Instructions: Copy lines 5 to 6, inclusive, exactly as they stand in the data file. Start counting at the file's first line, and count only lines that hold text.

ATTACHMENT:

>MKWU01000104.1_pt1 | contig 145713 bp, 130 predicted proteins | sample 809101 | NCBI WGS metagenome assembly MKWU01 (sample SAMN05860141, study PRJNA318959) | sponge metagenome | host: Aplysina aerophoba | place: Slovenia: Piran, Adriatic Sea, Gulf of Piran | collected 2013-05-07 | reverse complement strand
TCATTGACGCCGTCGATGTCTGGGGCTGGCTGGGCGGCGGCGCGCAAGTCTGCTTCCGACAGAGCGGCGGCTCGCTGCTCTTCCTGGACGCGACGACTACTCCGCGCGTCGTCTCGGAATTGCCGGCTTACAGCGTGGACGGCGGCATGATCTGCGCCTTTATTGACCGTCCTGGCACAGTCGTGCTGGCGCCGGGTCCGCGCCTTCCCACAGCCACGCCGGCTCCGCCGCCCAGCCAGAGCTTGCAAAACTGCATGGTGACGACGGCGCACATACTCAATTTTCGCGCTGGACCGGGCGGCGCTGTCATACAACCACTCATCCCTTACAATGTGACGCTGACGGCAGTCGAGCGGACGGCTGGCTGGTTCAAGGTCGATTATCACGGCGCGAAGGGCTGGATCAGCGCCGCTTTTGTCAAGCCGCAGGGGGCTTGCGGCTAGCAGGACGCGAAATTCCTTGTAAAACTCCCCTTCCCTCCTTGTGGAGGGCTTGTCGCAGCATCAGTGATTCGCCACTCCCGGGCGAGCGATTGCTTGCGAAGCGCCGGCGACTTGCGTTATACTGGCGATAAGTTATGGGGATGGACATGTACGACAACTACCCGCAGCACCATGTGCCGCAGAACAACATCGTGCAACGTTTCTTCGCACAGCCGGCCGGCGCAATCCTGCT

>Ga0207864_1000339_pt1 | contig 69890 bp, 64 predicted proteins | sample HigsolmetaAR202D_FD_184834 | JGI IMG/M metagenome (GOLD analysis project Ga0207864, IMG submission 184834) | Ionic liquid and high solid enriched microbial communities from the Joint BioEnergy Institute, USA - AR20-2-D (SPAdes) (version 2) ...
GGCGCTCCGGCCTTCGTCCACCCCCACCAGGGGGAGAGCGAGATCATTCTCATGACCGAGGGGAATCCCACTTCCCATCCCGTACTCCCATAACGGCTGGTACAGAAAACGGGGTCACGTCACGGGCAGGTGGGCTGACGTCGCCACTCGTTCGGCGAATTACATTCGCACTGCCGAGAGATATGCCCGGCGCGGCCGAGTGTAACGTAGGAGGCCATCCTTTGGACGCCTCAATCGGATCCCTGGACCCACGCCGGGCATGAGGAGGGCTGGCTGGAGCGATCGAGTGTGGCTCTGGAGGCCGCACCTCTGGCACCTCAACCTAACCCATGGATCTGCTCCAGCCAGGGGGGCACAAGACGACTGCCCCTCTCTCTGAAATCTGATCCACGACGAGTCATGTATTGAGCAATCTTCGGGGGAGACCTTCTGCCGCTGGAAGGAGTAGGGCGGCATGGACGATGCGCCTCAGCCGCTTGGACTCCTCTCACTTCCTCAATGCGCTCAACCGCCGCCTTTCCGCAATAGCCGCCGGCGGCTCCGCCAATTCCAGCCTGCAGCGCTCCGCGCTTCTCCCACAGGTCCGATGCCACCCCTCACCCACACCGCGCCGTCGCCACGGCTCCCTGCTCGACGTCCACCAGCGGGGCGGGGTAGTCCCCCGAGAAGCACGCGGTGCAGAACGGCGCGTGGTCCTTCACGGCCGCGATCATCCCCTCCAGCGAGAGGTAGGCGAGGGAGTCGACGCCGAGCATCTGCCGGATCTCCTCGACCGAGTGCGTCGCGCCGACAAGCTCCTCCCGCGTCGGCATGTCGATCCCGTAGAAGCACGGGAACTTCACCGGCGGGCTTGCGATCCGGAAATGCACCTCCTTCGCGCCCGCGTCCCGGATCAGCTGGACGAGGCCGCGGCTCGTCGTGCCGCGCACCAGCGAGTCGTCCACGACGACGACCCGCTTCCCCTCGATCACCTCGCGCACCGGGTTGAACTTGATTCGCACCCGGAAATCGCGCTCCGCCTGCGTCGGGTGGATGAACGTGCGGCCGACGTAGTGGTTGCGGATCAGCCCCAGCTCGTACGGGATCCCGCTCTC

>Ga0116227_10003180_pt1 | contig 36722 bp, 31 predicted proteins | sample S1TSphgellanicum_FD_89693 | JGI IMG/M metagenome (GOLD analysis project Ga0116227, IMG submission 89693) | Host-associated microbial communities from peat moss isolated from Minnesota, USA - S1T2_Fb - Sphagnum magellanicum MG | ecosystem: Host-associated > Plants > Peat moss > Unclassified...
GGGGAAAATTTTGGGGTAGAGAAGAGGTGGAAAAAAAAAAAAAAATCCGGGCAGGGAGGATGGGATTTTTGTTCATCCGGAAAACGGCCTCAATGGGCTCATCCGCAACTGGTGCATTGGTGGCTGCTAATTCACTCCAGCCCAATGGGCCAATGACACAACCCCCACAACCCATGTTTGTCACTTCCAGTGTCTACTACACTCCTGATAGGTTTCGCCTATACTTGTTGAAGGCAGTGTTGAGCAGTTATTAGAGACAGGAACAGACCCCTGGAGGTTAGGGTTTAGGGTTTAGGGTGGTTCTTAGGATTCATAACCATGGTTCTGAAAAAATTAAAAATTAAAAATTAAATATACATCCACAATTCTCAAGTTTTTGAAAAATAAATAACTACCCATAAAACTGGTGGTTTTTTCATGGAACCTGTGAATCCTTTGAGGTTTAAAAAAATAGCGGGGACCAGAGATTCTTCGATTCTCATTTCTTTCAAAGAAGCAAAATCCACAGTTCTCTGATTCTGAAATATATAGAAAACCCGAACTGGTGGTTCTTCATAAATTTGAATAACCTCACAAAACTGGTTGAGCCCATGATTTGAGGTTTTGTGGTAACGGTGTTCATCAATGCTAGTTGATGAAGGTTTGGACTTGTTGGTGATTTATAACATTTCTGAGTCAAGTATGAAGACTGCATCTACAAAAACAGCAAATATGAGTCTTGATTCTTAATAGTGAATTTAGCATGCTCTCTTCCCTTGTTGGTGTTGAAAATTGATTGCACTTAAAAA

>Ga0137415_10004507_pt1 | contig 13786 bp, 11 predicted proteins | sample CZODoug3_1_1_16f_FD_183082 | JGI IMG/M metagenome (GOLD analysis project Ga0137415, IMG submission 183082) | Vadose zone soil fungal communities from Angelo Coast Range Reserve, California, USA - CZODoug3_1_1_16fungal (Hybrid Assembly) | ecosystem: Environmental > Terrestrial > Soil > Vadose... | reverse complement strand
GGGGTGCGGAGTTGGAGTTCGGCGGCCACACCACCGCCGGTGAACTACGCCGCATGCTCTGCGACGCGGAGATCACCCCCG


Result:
>Ga0116227_10003180_pt1 | contig 36722 bp, 31 predicted proteins | sample S1TSphgellanicum_FD_89693 | JGI IMG/M metagenome (GOLD analysis project Ga0116227, IMG submission 89693) | Host-associated microbial communities from peat moss isolated from Minnesota, USA - S1T2_Fb - Sphagnum magellanicum MG | ecosystem: Host-associated > Plants > Peat moss > Unclassified...
GGGGAAAATTTTGGGGTAGAGAAGAGGTGGAAAAAAAAAAAAAAATCCGGGCAGGGAGGATGGGATTTTTGTTCATCCGGAAAACGGCCTCAATGGGCTCATCCGCAACTGGTGCATTGGTGGCTGCTAATTCACTCCAGCCCAATGGGCCAATGACACAACCCCCACAACCCATGTTTGTCACTTCCAGTGTCTACTACACTCCTGATAGGTTTCGCCTATACTTGTTGAAGGCAGTGTTGAGCAGTTATTAGAGACAGGAACAGACCCCTGGAGGTTAGGGTTTAGGGTTTAGGGTGGTTCTTAGGATTCATAACCATGGTTCTGAAAAAATTAAAAATTAAAAATTAAATATACATCCACAATTCTCAAGTTTTTGAAAAATAAATAACTACCCATAAAACTGGTGGTTTTTTCATGGAACCTGTGAATCCTTTGAGGTTTAAAAAAATAGCGGGGACCAGAGATTCTTCGATTCTCATTTCTTTCAAAGAAGCAAAATCCACAGTTCTCTGATTCTGAAATATATAGAAAACCCGAACTGGTGGTTCTTCATAAATTTGAATAACCTCACAAAACTGGTTGAGCCCATGATTTGAGGTTTTGTGGTAACGGTGTTCATCAATGCTAGTTGATGAAGGTTTGGACTTGTTGGTGATTTATAACATTTCTGAGTCAAGTATGAAGACTGCATCTACAAAAACAGCAAATATGAGTCTTGATTCTTAATAGTGAATTTAGCATGCTCTCTTCCCTTGTTGGTGTTGAAAATTGATTGCACTTAAAAA